“1. Take one end of the thread in the left hand, and with the right place another part of the thread over it in the form of a loop.
2. Draw the thread through this loop, and make as many of them as you require stitches; they should be drawn pretty closely, and appear like chain-stitch; knit the first and last loops together to join them.
3. This sort of knitting is done with one needle only, which has a hook on the end, and there never should be more than one stitch on the needle at a time. Continue reading “Knitting the slipped crochet stitch”

Looped Fabric

Revisiting crochet as warp knitting

The terms warp and weft are primarily associated with weaving but are also used when describing looped fabric, for example, as designations for the two basic forms of industrial machine knitting. A “weft knitting machine” drapes a continuous “weft thread” across a battery of parallel hooks that work it into a “course” (row) of loops from the one side of the fabric to the other. A second course is then knitted into it, releasing completed stitches into the fabric, and the process is repeated until the desired length of fabric is attained.

The action of a weft knitting machine is seen in a snippet from a tutorial video (from a suite provided by the equipment manufacturer Groz-Beckert). The fabric being produced is termed Jersey in the industrial glossary, and plain knitting, stocking stitch, or stockinette in that of hand knitting.

One of the characteristics of this structure is the alignment of the stitches into “wales” (columns) parallel to the sides of the fabric. A “warp knitting machine” feeds one or more separate “warp threads” to each hook. There are several types of such machines. The basic action of the one called a “crochet machine” is demonstrated in another video from the same suite, forming a chain that is sometimes termed a “pillar stitch.”

The “warp guide” that wraps the thread around the hook when making this chain also transfers it to an adjacent wale, working the warp threads into a vertically aligned correlate to a weft-knitted structure. There is an obvious functional equivalence between the movement of the warp guide and needle in the machine, and the tandem action of the hook and fingers in hand crochet. Although less apparent, the chain along the warp is directly analogous to the vertical chain that is a fundamental component of the “post” in a tall crochet stitch. Continue reading “Revisiting crochet as warp knitting”

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Mrs. Gaugain’s combined crochet

The first tutorial text about crochet written entirely in English was published in 1840 by Jane Gaugain, in The Lady’s Assistant for Executing Useful and Fancy Designs in Knitting, Netting and Crotchet Work. She uses the French loanword (alternating between the spelling in the title and the native one) to designate the craft but not the individual stitches that it comprises. Each is labeled a “tambour” and the action of their production is “tambouring,” without any reference to crochet in the instructions. She settled on the now standard spelling in subsequent texts but left the substantive presentation of the craft unchanged in the enlarged 1847 edition of The Lady’s Assistant, despite the different nomenclature her colleagues had begun to apply in similar presentations starting in 1842.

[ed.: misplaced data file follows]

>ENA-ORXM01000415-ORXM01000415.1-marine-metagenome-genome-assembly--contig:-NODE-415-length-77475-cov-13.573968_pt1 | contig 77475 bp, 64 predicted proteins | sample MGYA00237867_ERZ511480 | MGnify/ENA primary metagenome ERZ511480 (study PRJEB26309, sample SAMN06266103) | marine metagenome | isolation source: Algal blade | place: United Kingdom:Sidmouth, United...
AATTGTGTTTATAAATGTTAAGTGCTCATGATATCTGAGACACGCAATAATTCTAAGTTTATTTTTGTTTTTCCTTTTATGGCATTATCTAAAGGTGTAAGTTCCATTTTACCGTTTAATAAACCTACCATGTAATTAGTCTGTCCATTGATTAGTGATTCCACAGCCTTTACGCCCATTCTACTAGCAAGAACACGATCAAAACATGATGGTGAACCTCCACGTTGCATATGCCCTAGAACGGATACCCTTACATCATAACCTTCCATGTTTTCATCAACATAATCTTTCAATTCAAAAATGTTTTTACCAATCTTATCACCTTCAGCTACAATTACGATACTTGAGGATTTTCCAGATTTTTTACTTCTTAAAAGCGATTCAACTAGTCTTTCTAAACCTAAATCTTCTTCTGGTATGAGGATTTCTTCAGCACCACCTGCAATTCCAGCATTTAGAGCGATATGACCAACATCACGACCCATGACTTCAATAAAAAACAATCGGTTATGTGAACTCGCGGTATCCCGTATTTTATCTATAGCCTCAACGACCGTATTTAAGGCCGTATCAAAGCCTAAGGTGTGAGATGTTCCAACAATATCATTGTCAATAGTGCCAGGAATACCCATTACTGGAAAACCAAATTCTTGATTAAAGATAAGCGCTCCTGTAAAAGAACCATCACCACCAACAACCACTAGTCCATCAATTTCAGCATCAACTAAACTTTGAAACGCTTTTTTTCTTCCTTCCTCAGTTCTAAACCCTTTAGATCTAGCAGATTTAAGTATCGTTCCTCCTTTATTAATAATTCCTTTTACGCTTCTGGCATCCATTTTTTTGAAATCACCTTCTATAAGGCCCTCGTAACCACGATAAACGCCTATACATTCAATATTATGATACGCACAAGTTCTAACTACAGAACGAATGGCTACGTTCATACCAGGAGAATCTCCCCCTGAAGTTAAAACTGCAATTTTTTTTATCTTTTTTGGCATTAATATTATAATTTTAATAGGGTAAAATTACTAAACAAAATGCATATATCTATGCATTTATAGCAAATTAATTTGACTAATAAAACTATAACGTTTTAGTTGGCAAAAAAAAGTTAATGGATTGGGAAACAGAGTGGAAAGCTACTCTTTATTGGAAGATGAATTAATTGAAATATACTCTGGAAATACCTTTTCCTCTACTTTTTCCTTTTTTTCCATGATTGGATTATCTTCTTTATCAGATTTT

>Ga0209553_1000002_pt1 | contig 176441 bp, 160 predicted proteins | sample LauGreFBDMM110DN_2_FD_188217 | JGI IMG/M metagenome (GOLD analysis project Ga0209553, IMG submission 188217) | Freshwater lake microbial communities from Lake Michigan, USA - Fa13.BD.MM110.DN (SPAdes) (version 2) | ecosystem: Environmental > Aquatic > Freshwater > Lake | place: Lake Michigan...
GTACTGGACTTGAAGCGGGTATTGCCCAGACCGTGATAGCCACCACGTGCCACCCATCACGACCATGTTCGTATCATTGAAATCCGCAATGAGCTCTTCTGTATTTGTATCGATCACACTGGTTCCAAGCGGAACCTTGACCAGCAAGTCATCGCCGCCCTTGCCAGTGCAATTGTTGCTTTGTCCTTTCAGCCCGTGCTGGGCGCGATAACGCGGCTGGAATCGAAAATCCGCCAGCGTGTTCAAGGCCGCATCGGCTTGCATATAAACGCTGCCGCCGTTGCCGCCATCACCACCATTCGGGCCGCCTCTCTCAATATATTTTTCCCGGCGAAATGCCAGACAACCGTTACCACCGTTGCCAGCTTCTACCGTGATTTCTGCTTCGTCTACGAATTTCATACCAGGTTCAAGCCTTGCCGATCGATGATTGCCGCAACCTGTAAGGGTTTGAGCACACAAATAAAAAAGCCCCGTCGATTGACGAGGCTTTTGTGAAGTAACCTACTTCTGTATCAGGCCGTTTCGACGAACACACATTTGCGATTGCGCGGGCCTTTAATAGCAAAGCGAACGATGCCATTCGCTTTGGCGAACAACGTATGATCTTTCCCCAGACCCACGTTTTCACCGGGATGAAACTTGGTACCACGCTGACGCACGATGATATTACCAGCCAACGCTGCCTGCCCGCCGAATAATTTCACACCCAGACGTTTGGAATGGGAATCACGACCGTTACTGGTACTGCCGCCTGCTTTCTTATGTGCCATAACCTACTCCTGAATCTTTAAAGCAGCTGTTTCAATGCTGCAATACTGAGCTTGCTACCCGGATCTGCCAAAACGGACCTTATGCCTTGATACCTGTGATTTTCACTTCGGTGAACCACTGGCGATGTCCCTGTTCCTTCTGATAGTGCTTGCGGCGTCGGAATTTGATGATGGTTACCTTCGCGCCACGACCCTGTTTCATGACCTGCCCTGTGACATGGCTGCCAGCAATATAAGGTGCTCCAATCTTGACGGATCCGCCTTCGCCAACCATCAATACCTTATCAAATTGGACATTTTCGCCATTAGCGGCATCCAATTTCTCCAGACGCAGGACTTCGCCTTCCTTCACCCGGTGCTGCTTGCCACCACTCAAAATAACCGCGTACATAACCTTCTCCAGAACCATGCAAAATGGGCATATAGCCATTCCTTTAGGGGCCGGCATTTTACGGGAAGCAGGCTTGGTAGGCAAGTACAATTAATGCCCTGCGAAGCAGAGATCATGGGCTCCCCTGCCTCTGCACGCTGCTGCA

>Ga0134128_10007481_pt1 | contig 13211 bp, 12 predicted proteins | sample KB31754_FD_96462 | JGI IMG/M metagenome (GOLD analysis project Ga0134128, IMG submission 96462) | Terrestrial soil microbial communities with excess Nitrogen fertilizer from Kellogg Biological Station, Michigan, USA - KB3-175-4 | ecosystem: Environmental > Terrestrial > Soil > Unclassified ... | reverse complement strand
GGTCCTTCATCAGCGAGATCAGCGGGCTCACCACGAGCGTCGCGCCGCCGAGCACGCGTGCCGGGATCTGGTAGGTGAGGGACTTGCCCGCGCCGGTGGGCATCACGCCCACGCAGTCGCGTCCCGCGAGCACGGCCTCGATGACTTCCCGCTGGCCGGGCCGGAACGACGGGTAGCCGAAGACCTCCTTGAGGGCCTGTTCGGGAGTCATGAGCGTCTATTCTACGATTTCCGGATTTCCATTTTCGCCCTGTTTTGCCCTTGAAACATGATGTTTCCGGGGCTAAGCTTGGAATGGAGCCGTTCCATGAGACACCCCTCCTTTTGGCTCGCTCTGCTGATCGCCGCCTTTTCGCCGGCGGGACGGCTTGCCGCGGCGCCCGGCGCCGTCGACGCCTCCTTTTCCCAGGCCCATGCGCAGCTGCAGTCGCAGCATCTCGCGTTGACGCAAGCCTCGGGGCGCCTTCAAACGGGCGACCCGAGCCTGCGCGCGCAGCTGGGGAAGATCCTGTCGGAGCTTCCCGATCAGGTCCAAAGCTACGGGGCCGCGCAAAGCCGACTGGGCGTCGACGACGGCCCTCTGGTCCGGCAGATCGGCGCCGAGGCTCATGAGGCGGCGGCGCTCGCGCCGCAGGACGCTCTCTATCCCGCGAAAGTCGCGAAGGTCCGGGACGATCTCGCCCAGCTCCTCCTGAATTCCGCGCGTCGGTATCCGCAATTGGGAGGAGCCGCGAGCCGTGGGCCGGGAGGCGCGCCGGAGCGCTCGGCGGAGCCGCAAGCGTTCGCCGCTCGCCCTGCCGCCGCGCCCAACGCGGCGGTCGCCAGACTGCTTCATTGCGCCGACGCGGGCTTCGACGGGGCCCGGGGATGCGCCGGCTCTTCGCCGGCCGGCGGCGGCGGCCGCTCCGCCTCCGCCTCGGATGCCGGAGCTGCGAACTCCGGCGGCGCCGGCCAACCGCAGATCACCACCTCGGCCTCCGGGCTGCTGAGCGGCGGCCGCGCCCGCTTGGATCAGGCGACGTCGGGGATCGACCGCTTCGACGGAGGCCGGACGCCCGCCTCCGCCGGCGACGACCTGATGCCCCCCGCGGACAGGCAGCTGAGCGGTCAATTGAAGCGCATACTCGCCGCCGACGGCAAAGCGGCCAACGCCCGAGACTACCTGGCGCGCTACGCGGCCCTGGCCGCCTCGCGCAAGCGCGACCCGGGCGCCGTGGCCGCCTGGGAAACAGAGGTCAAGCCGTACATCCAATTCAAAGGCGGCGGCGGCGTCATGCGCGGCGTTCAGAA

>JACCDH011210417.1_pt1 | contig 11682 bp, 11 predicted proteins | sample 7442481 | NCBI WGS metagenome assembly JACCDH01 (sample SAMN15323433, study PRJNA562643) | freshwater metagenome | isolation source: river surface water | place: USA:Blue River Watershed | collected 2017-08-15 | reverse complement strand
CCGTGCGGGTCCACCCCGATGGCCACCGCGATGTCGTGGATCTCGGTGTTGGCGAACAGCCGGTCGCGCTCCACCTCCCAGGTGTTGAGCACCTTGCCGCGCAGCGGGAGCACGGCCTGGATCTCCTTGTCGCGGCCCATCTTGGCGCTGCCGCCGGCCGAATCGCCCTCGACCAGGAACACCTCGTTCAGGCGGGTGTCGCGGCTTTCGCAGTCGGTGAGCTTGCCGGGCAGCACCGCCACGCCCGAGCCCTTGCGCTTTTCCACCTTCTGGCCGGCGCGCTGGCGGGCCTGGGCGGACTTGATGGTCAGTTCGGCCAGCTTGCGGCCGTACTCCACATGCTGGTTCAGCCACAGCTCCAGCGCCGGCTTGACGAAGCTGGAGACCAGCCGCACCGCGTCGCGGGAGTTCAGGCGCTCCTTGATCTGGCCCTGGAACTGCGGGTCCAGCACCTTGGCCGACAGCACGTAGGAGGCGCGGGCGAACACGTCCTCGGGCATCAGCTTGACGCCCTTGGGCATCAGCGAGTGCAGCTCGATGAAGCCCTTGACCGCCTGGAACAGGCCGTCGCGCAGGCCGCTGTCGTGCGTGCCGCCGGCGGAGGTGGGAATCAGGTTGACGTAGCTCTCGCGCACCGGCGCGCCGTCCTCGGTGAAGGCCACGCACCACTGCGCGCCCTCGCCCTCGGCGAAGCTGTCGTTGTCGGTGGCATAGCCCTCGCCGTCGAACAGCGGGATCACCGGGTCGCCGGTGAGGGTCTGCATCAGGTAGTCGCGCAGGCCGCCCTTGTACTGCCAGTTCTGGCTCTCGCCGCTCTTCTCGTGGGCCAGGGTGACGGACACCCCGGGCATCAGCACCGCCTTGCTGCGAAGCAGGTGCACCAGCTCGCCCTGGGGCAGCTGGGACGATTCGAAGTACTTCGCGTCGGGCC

This strongly suggests that Gaugain took tambour embroidery to be the sole point of departure for the new craft. Other authors saw tambour embroidery as having contributed elements that were merged with the older Scottish shepherd’s knitting, which they incorporated into the new stitch repertoire as single crochet (later aka slip stitch crochet). Gaugain was also the only one who placed the elemental chain stitch in the ordered sequence that extended to double and treble crochet.

SINGLE TAMBOUR, OR CHAIN STITCH

This is worked by drawing one loop through the other; it is seldom used save for open purses, and sometime for muffattees, shoes, &c. &c.

The etceteras make this somewhat self-contradictory. The narrow focus of the stitch’s application is gainsaid further by its appearance in every subsequent instruction, beginning with a “Long Purse of Open Stitch of Single Tambour” — a classic diamond mesh consisting of nothing other than chains. The next stitch Gaugain describes is what her peers also label plain or double crochet.

PLAIN FRENCH TAMBOUR LONG PURSE
(sometimes called Double Tambour)

Cast on 100 loops in single chain stitch, having the last of the cast-on loops on the needle. 2d row, insert the needle in the first loop, and catch the silk from behind; pull it through the loop. You now have 2 loops on the needle, then catch the thread, and pull it through the two loops; this forms one stitch.